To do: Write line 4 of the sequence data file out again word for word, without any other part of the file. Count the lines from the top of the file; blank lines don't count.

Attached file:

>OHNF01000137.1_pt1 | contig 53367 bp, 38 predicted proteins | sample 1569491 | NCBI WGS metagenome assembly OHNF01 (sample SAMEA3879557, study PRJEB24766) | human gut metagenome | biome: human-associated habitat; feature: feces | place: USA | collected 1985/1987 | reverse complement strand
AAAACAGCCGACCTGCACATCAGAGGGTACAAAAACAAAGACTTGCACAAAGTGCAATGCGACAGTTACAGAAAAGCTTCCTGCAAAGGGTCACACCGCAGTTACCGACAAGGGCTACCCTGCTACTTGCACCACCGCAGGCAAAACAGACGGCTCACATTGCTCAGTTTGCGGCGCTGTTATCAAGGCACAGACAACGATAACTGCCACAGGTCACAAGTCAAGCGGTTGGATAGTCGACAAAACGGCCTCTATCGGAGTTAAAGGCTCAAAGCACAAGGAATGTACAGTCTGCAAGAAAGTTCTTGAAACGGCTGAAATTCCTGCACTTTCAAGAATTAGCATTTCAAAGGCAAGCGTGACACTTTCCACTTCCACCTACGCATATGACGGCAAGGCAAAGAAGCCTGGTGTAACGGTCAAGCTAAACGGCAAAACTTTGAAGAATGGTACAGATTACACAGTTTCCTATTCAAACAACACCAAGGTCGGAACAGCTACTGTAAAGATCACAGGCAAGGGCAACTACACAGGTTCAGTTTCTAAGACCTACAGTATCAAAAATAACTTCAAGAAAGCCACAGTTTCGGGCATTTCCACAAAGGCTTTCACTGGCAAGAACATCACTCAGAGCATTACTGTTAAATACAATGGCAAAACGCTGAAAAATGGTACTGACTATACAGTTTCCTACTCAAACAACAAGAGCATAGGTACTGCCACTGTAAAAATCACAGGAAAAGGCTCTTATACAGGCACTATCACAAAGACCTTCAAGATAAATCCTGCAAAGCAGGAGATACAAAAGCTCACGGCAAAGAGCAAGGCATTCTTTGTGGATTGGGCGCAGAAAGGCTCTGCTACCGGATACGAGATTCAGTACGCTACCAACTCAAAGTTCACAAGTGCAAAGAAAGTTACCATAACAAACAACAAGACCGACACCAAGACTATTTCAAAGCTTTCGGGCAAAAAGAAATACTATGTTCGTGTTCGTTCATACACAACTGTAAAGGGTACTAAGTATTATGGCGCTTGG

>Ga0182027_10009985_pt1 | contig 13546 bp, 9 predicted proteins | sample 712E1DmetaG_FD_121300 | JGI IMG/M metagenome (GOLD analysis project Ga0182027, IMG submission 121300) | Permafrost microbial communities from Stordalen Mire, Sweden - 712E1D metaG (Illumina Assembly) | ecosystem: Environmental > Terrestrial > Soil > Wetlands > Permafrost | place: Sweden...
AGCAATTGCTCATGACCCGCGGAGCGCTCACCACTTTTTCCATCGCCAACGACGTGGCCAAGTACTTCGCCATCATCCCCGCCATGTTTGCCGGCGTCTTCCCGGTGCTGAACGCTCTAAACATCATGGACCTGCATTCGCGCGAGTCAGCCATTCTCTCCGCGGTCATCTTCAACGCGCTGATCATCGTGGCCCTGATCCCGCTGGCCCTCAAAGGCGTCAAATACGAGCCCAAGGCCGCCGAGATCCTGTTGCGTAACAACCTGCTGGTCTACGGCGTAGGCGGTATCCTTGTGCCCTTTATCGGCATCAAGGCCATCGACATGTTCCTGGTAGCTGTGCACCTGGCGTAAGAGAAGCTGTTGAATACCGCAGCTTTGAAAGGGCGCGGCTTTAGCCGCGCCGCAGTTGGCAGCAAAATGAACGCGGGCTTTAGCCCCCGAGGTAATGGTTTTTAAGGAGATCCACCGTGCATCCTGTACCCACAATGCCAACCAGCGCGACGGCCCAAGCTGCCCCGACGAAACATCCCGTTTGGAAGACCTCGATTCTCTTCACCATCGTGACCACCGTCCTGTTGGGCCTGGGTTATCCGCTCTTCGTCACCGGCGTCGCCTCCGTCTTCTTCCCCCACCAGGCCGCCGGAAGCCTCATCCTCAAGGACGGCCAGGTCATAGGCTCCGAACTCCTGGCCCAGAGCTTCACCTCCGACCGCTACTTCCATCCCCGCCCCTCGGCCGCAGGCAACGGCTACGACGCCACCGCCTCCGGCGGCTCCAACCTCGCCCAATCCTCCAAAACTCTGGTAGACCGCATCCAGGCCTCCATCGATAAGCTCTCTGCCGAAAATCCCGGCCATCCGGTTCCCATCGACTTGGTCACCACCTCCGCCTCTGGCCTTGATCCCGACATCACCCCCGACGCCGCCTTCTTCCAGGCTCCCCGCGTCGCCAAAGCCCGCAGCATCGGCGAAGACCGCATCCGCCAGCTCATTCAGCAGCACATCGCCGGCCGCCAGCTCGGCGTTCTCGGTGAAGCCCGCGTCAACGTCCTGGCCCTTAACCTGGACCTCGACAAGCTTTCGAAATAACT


AGCAATTGCTCATGACCCGCGGAGCGCTCACCACTTTTTCCATCGCCAACGACGTGGCCAAGTACTTCGCCATCATCCCCGCCATGTTTGCCGGCGTCTTCCCGGTGCTGAACGCTCTAAACATCATGGACCTGCATTCGCGCGAGTCAGCCATTCTCTCCGCGGTCATCTTCAACGCGCTGATCATCGTGGCCCTGATCCCGCTGGCCCTCAAAGGCGTCAAATACGAGCCCAAGGCCGCCGAGATCCTGTTGCGTAACAACCTGCTGGTCTACGGCGTAGGCGGTATCCTTGTGCCCTTTATCGGCATCAAGGCCATCGACATGTTCCTGGTAGCTGTGCACCTGGCGTAAGAGAAGCTGTTGAATACCGCAGCTTTGAAAGGGCGCGGCTTTAGCCGCGCCGCAGTTGGCAGCAAAATGAACGCGGGCTTTAGCCCCCGAGGTAATGGTTTTTAAGGAGATCCACCGTGCATCCTGTACCCACAATGCCAACCAGCGCGACGGCCCAAGCTGCCCCGACGAAACATCCCGTTTGGAAGACCTCGATTCTCTTCACCATCGTGACCACCGTCCTGTTGGGCCTGGGTTATCCGCTCTTCGTCACCGGCGTCGCCTCCGTCTTCTTCCCCCACCAGGCCGCCGGAAGCCTCATCCTCAAGGACGGCCAGGTCATAGGCTCCGAACTCCTGGCCCAGAGCTTCACCTCCGACCGCTACTTCCATCCCCGCCCCTCGGCCGCAGGCAACGGCTACGACGCCACCGCCTCCGGCGGCTCCAACCTCGCCCAATCCTCCAAAACTCTGGTAGACCGCATCCAGGCCTCCATCGATAAGCTCTCTGCCGAAAATCCCGGCCATCCGGTTCCCATCGACTTGGTCACCACCTCCGCCTCTGGCCTTGATCCCGACATCACCCCCGACGCCGCCTTCTTCCAGGCTCCCCGCGTCGCCAAAGCCCGCAGCATCGGCGAAGACCGCATCCGCCAGCTCATTCAGCAGCACATCGCCGGCCGCCAGCTCGGCGTTCTCGGTGAAGCCCGCGTCAACGTCCTGGCCCTTAACCTGGACCTCGACAAGCTTTCGAAATAACT